Children ages 11-17 are eligible to be part of a project examining the mechanism behind increased social behavior by those with autism spectrum disorder in the presence of a therapy dog.
Research has demonstrated that the introduction of a dog into the learning environment of children with autism spectrum disorder (ASD) can increase social behavior, a key breakthrough in helping these children develop and maintain social relationships.
Little is known, however, about the exact mechanism behind why a pooch can break through with children with autism. But a pair of Texas Tech University scholars hope to find out, and they need the public's help.
Sasha Protopopova, an assistant professor of companion animal science in the Department of Animal & Food Sciences in Texas Tech's College of Agricultural Sciences & Natural Resources, and Wes Dotson, director of the Burkhart Center for Autism Education and Research in the College of Education, recently received a grant from the National Institutes of Health to investigate why and how therapy dogs can help children with ASD in the learning environment.
Along with graduate research assistant Paige Dotson, the researchers will conduct a clinical trial with children on the autism spectrum disorder in hopes of identifying the mechanisms by which dogs increase group social behavior, if and how repeated exposure to the dog influences social behavior, and the effects of the dog on the therapist.
"There are two hypotheses we're going to explore," Protopopova said. "One is that dogs have a stress-ameliorating effect, so they decrease stress in the children, and by decreasing stress, now the children are capable of absorbing this new information and learning. The second hypothesis is that of dogs as a non-judgmental learning partner. When you're trying to learn, especially some social skills, and you have a human partner you're trying to learn with, that human partner may be judging you and may be giving you some kind of aversive feedback. The dog is just going to be this non-judgmental audience, so you can practice more comfortably."
To conduct this research, though, Protopopova and Dotson are seeking participants from the public. Children from ages 11 to 17 who have either been diagnosed with ASD or are suspected of having autism are eligible to become part of the study. The study will enroll a total of 72 children.
"We're hoping to start recruitment in a couple of weeks," Wes Dotson said. "You don't have to have a formal diagnosis when you come to us, and if you don't, as part of the research team, we actually have someone who will confirm the diagnosis with a diagnostician."
Children who participate in the study will be put into one of three groups. Each group will include eight children and will be part of a 10-week group social skills instruction program for children with ASD. In each class, either the first five weeks will involve a therapy dog, the last five weeks will involve a therapy dog or no therapy dog will be involved for the entire 10-week period, which would be ideal for children who are allergic or have an aversion to dogs.
Protopopova and Dotson have recruited an Australian Shepherd named Finley, who is owned by a clinician in the Burkhart Center. Finley will be the only dog used in the project in order to assure responses to the therapy dog are consistent.
Therapists will teach courses repeatedly across all three cycles of the program with different children, each rotating through each condition. Researchers will measure social behavior, stress behavior, heart rate, electrodermal activity and salivary cortisol concentrations of both children and therapists. They will also measure the direction of children's social behavior towards the dog and their peers and the changes in quality of instruction of therapists during dog-inclusive and dog-exclusive sessions.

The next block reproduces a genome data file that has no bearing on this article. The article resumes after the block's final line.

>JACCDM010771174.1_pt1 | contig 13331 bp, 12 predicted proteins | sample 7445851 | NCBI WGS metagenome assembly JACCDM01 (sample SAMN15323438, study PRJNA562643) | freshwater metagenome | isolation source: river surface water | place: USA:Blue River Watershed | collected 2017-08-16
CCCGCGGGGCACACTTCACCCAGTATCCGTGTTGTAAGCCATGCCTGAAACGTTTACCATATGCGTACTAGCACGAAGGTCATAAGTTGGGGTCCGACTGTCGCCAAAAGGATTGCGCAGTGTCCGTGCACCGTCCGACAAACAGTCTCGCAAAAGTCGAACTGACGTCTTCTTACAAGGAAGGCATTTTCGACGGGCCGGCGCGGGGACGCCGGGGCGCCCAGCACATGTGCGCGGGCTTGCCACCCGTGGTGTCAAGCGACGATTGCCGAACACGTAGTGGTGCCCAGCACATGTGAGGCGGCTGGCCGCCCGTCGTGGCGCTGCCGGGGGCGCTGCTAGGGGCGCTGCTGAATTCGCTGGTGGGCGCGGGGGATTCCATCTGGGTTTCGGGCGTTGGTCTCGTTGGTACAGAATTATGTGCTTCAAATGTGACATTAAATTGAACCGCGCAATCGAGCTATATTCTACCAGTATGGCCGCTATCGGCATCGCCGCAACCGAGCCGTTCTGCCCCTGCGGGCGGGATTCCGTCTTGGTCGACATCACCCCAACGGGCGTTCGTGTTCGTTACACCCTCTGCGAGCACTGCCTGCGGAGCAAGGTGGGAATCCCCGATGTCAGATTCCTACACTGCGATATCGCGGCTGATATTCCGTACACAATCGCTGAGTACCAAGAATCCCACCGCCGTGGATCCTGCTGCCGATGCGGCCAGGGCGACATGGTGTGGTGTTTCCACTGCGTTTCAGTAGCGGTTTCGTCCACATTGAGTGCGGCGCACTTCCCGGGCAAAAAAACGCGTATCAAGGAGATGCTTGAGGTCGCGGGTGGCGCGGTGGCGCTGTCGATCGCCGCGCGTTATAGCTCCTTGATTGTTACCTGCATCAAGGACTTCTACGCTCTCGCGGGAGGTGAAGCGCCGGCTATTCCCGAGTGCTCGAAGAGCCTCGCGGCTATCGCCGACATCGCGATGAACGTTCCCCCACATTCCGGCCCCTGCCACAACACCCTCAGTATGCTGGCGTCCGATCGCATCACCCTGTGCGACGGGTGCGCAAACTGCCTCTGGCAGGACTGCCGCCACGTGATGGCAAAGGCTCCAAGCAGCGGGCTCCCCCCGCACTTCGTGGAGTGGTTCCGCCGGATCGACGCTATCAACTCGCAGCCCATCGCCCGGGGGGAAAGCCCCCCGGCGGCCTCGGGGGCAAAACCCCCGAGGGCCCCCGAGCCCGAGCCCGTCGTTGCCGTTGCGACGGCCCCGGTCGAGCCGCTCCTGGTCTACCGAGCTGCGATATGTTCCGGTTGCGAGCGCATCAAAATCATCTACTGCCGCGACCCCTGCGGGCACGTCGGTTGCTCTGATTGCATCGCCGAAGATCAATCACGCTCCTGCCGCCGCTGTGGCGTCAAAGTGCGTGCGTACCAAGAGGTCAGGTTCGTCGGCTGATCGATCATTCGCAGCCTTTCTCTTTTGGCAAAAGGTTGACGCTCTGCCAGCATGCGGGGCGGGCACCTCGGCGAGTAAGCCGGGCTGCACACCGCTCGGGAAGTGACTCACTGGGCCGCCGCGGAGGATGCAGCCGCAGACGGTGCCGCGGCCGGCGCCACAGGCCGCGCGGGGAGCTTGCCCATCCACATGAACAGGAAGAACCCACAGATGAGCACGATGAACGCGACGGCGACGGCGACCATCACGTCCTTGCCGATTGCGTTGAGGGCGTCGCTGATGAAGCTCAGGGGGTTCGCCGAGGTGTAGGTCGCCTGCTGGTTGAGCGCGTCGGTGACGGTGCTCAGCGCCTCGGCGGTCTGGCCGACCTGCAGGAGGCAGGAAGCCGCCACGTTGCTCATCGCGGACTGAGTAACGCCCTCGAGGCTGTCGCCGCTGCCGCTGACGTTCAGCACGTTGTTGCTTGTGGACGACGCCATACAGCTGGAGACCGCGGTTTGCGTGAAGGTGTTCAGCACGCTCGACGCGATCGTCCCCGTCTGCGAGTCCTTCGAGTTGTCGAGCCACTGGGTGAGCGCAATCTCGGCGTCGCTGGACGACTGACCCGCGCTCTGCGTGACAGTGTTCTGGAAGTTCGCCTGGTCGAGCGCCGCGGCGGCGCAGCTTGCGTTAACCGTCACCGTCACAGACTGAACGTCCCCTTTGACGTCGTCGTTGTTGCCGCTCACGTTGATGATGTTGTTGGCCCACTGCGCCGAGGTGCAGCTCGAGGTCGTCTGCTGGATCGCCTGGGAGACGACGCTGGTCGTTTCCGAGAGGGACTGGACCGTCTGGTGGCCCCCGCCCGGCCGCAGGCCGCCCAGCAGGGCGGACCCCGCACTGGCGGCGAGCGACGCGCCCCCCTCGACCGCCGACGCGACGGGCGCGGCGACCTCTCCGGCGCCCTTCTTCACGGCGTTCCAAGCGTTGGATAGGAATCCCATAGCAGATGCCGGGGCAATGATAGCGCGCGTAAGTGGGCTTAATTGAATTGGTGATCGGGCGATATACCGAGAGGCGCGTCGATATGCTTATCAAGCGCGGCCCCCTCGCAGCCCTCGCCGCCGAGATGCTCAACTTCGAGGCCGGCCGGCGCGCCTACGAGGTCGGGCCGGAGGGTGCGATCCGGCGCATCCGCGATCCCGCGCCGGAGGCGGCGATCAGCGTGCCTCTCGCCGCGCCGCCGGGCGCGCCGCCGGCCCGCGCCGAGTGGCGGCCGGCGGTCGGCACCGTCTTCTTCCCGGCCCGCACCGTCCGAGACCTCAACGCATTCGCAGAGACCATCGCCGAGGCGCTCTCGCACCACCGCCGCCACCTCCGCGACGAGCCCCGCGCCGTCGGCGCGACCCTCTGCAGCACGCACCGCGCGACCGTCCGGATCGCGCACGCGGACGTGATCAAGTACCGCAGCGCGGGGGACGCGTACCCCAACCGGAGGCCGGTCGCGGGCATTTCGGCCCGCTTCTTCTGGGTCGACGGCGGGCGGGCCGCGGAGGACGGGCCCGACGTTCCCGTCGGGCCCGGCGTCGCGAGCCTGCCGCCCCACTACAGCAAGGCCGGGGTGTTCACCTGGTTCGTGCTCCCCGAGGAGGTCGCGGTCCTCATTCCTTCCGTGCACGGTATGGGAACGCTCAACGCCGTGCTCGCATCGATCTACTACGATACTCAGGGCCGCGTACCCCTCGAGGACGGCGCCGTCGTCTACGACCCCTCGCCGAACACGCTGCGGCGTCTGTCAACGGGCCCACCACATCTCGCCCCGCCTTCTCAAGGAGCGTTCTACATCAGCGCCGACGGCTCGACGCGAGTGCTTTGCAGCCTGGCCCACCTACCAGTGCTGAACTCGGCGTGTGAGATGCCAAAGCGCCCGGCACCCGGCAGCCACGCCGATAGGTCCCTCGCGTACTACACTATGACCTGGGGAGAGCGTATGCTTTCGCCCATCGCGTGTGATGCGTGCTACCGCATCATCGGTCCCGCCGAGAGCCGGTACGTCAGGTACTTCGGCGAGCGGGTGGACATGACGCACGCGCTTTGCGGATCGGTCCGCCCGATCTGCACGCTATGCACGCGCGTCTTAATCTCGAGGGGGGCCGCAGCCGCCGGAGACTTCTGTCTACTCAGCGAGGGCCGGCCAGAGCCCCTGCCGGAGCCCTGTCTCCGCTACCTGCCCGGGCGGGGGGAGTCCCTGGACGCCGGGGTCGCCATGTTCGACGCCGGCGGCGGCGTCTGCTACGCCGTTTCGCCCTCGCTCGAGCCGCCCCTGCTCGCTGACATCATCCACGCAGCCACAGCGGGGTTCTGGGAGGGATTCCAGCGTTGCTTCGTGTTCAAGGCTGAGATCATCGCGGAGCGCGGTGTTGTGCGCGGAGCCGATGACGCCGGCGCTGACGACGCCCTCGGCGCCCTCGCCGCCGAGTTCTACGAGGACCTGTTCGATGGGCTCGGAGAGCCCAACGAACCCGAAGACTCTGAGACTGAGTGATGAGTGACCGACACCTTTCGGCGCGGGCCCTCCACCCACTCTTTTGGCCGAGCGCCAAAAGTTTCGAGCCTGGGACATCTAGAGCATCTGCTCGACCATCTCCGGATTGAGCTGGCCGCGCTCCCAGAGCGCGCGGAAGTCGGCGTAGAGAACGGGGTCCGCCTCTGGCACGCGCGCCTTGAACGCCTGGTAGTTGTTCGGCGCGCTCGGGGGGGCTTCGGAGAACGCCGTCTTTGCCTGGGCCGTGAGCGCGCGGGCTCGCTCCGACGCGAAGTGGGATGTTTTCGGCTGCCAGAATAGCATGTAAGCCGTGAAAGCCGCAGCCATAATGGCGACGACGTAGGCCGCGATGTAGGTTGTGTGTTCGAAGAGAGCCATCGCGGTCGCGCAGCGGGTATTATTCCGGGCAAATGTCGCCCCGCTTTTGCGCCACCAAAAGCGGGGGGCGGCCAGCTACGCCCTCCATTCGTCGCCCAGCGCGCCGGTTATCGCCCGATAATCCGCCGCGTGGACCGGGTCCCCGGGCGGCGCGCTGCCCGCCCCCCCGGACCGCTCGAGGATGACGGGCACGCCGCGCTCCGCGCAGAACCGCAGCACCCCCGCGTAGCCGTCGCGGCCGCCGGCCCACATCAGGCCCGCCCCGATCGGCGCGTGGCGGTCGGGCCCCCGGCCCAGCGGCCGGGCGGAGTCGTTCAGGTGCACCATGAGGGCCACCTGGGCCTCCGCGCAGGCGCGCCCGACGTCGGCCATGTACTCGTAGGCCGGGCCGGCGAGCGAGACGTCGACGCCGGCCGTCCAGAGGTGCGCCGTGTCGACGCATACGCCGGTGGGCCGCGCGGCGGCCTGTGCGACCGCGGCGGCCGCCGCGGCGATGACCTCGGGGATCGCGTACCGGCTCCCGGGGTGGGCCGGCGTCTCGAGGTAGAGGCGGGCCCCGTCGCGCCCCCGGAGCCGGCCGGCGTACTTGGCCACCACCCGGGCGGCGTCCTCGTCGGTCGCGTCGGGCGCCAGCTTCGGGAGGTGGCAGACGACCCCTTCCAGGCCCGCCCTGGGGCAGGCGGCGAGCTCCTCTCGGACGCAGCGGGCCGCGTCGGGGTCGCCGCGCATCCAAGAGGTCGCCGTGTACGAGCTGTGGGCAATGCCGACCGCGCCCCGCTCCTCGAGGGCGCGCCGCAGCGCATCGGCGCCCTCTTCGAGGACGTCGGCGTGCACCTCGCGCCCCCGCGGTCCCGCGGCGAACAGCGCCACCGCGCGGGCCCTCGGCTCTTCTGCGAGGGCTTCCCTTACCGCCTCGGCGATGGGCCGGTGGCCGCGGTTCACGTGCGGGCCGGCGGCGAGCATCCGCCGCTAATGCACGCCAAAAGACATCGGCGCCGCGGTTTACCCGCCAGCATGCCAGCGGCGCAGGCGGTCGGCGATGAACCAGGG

The hope is that results will lead to significant enhancements in current interventions for individuals with ASD.
"There's going to be a lot of data collection in this study because we're testing multiple hypotheses, and also because it's just a complex issue," Dotson said. "We're going to be looking at things like the child's proximity to other peers and to the dog, and social initiations toward the dog, toward the therapist and toward peers. We're going to be looking at the presence of stress behaviors in the person, so we'll have physiological devices they're wearing to see if there is galvanic skin response showing physiological arousal at different points during the work."
Protopopova has conducted research similar to this in her time at Texas Tech, using therapy dogs to see if they improved academic task performance in ASD children. This project will examine the effect on social behavior.
"What came out of the sequence of studies was that if you provide a dog continuously in the session, it is a distraction, much like if you put a TV on; the children were happy to hang out with a dog rather than do academic work," Protopopova said. "But within that data, even though we didn't set out to look for social behavior, we did actually see an increase in social behavior while the dog was continuously present. So, when the dog is there, it's a distraction from academic work, but you still see an increase in social behavior, and this is a very important finding with our target population given that social behavior is often limited in children with ASD. We really need to focus on the social behavior as well as academic skills."
Those who are interested in their child participating in this research also can find more information during the annual Walk for Autism Awareness on April 28 at the John Walker Soccer Complex.
If you are interested in having your child become part of the study, contact Paige Dotson at (806) 834-2834 or firstname.lastname@example.org.